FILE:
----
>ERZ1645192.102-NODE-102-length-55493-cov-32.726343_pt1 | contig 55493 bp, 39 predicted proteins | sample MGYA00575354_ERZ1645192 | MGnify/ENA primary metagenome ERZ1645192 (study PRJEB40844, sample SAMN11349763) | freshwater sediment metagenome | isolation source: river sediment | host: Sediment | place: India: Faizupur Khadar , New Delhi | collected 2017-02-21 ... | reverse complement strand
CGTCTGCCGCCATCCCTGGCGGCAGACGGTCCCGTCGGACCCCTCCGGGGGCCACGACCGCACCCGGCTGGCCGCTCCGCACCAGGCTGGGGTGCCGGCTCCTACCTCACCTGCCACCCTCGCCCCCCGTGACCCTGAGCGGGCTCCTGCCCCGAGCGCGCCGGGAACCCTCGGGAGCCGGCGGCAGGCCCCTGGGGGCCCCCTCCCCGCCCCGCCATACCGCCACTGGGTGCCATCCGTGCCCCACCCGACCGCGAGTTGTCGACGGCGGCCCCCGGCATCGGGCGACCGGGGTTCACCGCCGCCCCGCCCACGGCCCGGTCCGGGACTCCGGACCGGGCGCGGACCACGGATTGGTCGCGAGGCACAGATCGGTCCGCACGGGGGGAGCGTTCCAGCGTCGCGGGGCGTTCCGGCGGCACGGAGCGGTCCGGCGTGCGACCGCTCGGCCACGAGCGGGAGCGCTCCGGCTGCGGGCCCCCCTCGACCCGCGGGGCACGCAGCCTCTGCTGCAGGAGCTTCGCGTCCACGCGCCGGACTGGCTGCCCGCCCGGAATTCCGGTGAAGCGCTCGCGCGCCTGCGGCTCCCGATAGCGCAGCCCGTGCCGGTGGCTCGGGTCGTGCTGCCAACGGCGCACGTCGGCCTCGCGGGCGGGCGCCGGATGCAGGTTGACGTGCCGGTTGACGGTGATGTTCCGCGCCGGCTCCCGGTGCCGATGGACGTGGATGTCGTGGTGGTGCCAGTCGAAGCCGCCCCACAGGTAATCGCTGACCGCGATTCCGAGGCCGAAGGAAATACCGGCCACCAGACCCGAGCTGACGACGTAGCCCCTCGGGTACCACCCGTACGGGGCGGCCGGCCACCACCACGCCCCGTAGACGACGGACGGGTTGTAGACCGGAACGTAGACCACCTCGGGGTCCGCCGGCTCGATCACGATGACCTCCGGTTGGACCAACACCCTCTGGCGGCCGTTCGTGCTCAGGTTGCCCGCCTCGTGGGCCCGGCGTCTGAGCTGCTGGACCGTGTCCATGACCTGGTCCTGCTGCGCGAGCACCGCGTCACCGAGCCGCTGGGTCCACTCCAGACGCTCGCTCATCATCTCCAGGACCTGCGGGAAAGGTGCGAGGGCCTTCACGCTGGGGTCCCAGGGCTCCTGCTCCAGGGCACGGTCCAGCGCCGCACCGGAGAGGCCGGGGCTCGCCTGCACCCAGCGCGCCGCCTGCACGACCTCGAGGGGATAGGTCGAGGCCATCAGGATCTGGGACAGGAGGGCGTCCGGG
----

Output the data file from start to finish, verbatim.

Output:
>ERZ1645192.102-NODE-102-length-55493-cov-32.726343_pt1 | contig 55493 bp, 39 predicted proteins | sample MGYA00575354_ERZ1645192 | MGnify/ENA primary metagenome ERZ1645192 (study PRJEB40844, sample SAMN11349763) | freshwater sediment metagenome | isolation source: river sediment | host: Sediment | place: India: Faizupur Khadar , New Delhi | collected 2017-02-21 ... | reverse complement strand
CGTCTGCCGCCATCCCTGGCGGCAGACGGTCCCGTCGGACCCCTCCGGGGGCCACGACCGCACCCGGCTGGCCGCTCCGCACCAGGCTGGGGTGCCGGCTCCTACCTCACCTGCCACCCTCGCCCCCCGTGACCCTGAGCGGGCTCCTGCCCCGAGCGCGCCGGGAACCCTCGGGAGCCGGCGGCAGGCCCCTGGGGGCCCCCTCCCCGCCCCGCCATACCGCCACTGGGTGCCATCCGTGCCCCACCCGACCGCGAGTTGTCGACGGCGGCCCCCGGCATCGGGCGACCGGGGTTCACCGCCGCCCCGCCCACGGCCCGGTCCGGGACTCCGGACCGGGCGCGGACCACGGATTGGTCGCGAGGCACAGATCGGTCCGCACGGGGGGAGCGTTCCAGCGTCGCGGGGCGTTCCGGCGGCACGGAGCGGTCCGGCGTGCGACCGCTCGGCCACGAGCGGGAGCGCTCCGGCTGCGGGCCCCCCTCGACCCGCGGGGCACGCAGCCTCTGCTGCAGGAGCTTCGCGTCCACGCGCCGGACTGGCTGCCCGCCCGGAATTCCGGTGAAGCGCTCGCGCGCCTGCGGCTCCCGATAGCGCAGCCCGTGCCGGTGGCTCGGGTCGTGCTGCCAACGGCGCACGTCGGCCTCGCGGGCGGGCGCCGGATGCAGGTTGACGTGCCGGTTGACGGTGATGTTCCGCGCCGGCTCCCGGTGCCGATGGACGTGGATGTCGTGGTGGTGCCAGTCGAAGCCGCCCCACAGGTAATCGCTGACCGCGATTCCGAGGCCGAAGGAAATACCGGCCACCAGACCCGAGCTGACGACGTAGCCCCTCGGGTACCACCCGTACGGGGCGGCCGGCCACCACCACGCCCCGTAGACGACGGACGGGTTGTAGACCGGAACGTAGACCACCTCGGGGTCCGCCGGCTCGATCACGATGACCTCCGGTTGGACCAACACCCTCTGGCGGCCGTTCGTGCTCAGGTTGCCCGCCTCGTGGGCCCGGCGTCTGAGCTGCTGGACCGTGTCCATGACCTGGTCCTGCTGCGCGAGCACCGCGTCACCGAGCCGCTGGGTCCACTCCAGACGCTCGCTCATCATCTCCAGGACCTGCGGGAAAGGTGCGAGGGCCTTCACGCTGGGGTCCCAGGGCTCCTGCTCCAGGGCACGGTCCAGCGCCGCACCGGAGAGGCCGGGGCTCGCCTGCACCCAGCGCGCCGCCTGCACGACCTCGAGGGGATAGGTCGAGGCCATCAGGATCTGGGACAGGAGGGCGTCCGGG